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Schrijver's lower bound gives the number of perfect matchings in a $k$-regular bipartite graph as $\Big(\frac{(k-1)^{k-1}}{k^{k-2}}\Big)^n$. What is the corresponding lower bound for minimum-degree $k$ and average degree $k'$ bipartite graphs given that at least an $\alpha\in(0,1)$ fraction of the vertices of at least one color have degree $k$?

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    $\begingroup$ It is possible to have no perfect matchings at all no matter how high the minimum degree is. Take the union of K(k,k+1) and K(k+1,k). A more interesting (but vague) question is to ask what is the weakest condition that regularity can be replaced by and still have an exponential lower bound. The same example shows that having only two different degrees is not enough. $\endgroup$ – Brendan McKay May 4 '16 at 1:08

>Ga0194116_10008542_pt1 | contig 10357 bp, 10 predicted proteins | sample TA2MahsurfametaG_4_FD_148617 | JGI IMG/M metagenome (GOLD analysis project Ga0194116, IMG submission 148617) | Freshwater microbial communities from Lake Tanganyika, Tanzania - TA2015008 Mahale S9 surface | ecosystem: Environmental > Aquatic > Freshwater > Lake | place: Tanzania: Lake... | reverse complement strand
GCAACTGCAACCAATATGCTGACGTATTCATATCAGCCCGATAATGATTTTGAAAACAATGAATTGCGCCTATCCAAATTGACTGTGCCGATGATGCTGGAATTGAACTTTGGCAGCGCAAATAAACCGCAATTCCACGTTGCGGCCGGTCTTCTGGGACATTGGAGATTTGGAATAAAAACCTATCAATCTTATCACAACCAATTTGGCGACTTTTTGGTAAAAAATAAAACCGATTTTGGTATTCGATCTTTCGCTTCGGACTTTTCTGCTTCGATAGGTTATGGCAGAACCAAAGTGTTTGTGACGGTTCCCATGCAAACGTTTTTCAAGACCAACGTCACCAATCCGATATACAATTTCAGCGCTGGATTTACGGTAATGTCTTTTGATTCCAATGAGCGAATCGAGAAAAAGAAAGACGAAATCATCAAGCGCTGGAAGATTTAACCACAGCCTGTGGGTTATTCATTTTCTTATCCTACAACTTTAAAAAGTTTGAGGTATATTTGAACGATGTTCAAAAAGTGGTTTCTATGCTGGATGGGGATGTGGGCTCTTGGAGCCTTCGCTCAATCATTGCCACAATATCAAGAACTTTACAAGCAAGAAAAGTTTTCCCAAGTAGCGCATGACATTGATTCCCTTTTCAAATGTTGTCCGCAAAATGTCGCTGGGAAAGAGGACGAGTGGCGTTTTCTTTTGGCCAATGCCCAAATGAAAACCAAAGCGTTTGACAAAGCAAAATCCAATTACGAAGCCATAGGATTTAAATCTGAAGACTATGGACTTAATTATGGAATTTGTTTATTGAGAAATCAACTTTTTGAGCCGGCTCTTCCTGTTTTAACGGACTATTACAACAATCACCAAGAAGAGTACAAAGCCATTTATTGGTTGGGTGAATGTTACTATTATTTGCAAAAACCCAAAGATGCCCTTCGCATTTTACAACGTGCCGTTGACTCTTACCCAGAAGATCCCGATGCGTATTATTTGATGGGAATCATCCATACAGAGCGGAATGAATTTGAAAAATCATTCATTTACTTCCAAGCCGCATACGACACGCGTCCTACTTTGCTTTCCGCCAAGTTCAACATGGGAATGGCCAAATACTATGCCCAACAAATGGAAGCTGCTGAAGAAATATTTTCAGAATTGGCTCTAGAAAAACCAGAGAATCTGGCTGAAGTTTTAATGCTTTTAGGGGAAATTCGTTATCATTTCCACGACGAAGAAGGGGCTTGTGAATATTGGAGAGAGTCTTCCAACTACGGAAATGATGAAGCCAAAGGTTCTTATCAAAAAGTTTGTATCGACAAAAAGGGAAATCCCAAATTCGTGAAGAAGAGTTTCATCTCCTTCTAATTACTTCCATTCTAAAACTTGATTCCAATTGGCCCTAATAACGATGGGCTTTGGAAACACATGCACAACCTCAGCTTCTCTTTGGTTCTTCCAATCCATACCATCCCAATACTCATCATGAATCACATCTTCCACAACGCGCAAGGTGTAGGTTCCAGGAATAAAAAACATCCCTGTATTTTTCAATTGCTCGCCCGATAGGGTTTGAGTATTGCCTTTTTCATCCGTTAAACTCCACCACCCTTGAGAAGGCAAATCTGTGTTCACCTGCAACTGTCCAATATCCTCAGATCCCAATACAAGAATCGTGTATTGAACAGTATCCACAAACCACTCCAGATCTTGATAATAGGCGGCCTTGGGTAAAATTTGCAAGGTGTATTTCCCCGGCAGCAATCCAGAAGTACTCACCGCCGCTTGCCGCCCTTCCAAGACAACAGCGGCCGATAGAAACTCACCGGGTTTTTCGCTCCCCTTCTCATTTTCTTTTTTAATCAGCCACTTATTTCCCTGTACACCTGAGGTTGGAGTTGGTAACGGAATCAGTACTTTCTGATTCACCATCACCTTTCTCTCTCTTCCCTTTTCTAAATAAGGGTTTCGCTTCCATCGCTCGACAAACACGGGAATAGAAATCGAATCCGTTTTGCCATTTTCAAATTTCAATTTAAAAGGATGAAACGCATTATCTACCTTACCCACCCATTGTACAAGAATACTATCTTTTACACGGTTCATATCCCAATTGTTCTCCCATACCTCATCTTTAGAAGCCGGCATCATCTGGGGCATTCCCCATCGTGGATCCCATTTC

• $\begingroup$ @BrendanMcKay I did not think of this before. Interesting. May be there degree sequence approach or fraction of vertices with min-degree? $\endgroup$ – Brout May 4 '16 at 1:22
  • $\begingroup$ See mathoverflow.net/questions/261115/… for an answer to a very similar question. Essentially minimum degree $k$ and at least one perfect matching guarantees at least $k!$. $\endgroup$ – Ben Barber Feb 2 '17 at 10:38

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